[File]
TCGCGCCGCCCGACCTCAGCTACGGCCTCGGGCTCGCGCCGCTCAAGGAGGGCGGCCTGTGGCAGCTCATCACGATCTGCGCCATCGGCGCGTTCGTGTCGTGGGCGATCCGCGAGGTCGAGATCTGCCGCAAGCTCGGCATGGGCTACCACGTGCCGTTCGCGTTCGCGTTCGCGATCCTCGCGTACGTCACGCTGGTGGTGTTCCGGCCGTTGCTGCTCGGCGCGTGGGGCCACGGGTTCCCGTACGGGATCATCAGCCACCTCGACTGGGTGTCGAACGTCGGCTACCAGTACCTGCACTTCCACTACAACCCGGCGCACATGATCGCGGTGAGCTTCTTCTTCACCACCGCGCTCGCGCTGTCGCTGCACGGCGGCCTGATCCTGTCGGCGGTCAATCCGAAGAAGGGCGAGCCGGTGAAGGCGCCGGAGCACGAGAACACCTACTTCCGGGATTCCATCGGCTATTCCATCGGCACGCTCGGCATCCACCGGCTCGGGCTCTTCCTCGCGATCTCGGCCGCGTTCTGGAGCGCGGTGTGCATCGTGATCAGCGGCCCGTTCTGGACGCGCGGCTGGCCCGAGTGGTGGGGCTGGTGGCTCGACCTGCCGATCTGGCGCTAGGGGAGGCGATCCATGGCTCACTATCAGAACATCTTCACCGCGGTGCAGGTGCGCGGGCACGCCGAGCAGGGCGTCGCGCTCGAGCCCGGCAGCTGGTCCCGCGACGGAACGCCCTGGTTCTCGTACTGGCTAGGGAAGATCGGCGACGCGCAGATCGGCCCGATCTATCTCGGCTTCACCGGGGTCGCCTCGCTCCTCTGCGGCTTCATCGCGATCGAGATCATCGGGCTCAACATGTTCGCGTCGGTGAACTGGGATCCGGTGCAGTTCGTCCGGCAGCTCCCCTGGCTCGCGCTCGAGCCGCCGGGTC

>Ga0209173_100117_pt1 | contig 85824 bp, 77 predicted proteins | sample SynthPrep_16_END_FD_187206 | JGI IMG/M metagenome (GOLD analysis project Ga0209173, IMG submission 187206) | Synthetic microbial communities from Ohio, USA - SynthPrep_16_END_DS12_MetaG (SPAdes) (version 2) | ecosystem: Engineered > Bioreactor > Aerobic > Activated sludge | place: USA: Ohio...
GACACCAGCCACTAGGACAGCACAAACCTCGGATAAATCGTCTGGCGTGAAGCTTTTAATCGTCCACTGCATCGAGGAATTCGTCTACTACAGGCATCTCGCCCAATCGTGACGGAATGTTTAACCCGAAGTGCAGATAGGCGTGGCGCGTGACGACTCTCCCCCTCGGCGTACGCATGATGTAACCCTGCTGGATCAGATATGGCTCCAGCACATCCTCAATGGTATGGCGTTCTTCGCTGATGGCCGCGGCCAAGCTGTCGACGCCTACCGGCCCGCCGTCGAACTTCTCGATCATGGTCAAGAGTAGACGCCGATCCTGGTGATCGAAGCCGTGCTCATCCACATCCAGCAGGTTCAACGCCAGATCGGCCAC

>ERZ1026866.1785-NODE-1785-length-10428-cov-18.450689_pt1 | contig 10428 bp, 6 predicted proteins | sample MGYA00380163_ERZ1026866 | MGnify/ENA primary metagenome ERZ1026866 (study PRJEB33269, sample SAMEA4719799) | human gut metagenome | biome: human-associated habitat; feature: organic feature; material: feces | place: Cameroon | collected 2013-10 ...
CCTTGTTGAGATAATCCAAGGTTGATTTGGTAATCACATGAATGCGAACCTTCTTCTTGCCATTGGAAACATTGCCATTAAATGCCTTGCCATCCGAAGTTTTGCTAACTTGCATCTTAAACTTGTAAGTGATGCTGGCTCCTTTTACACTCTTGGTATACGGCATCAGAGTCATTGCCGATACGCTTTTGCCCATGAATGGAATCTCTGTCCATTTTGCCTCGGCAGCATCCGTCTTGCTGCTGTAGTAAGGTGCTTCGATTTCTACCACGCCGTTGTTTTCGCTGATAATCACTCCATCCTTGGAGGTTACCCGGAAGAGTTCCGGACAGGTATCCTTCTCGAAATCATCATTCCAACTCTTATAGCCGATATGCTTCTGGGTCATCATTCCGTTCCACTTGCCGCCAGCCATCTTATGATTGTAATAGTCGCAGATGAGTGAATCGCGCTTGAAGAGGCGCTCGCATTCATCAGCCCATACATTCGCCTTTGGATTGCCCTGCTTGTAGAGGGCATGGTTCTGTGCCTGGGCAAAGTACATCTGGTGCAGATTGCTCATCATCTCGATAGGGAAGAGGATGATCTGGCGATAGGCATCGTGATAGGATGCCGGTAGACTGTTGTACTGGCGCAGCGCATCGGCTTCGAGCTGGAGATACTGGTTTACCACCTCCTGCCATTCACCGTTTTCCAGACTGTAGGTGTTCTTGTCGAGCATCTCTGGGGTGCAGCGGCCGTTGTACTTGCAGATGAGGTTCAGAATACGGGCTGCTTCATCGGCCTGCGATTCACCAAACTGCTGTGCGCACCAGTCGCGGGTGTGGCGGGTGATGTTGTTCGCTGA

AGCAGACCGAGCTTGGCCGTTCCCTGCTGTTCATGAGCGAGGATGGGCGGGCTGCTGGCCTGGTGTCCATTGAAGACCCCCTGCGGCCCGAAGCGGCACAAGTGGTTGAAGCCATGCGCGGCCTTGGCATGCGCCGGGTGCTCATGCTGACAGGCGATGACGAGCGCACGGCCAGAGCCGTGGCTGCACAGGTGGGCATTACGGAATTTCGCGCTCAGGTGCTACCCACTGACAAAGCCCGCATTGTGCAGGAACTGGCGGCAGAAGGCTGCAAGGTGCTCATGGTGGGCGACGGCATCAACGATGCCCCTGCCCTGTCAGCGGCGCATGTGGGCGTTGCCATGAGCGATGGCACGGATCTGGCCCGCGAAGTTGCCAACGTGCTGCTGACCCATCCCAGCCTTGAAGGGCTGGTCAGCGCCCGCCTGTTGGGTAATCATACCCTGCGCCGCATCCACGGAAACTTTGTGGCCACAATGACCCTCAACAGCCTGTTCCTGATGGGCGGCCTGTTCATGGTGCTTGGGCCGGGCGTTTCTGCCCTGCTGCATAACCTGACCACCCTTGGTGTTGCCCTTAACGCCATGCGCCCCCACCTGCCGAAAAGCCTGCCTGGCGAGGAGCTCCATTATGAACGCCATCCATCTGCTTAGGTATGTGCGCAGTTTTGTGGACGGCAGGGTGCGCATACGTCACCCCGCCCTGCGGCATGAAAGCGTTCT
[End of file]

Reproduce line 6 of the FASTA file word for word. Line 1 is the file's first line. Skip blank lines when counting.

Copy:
AGCAGACCGAGCTTGGCCGTTCCCTGCTGTTCATGAGCGAGGATGGGCGGGCTGCTGGCCTGGTGTCCATTGAAGACCCCCTGCGGCCCGAAGCGGCACAAGTGGTTGAAGCCATGCGCGGCCTTGGCATGCGCCGGGTGCTCATGCTGACAGGCGATGACGAGCGCACGGCCAGAGCCGTGGCTGCACAGGTGGGCATTACGGAATTTCGCGCTCAGGTGCTACCCACTGACAAAGCCCGCATTGTGCAGGAACTGGCGGCAGAAGGCTGCAAGGTGCTCATGGTGGGCGACGGCATCAACGATGCCCCTGCCCTGTCAGCGGCGCATGTGGGCGTTGCCATGAGCGATGGCACGGATCTGGCCCGCGAAGTTGCCAACGTGCTGCTGACCCATCCCAGCCTTGAAGGGCTGGTCAGCGCCCGCCTGTTGGGTAATCATACCCTGCGCCGCATCCACGGAAACTTTGTGGCCACAATGACCCTCAACAGCCTGTTCCTGATGGGCGGCCTGTTCATGGTGCTTGGGCCGGGCGTTTCTGCCCTGCTGCATAACCTGACCACCCTTGGTGTTGCCCTTAACGCCATGCGCCCCCACCTGCCGAAAAGCCTGCCTGGCGAGGAGCTCCATTATGAACGCCATCCATCTGCTTAGGTATGTGCGCAGTTTTGTGGACGGCAGGGTGCGCATACGTCACCCCGCCCTGCGGCATGAAAGCGTTCT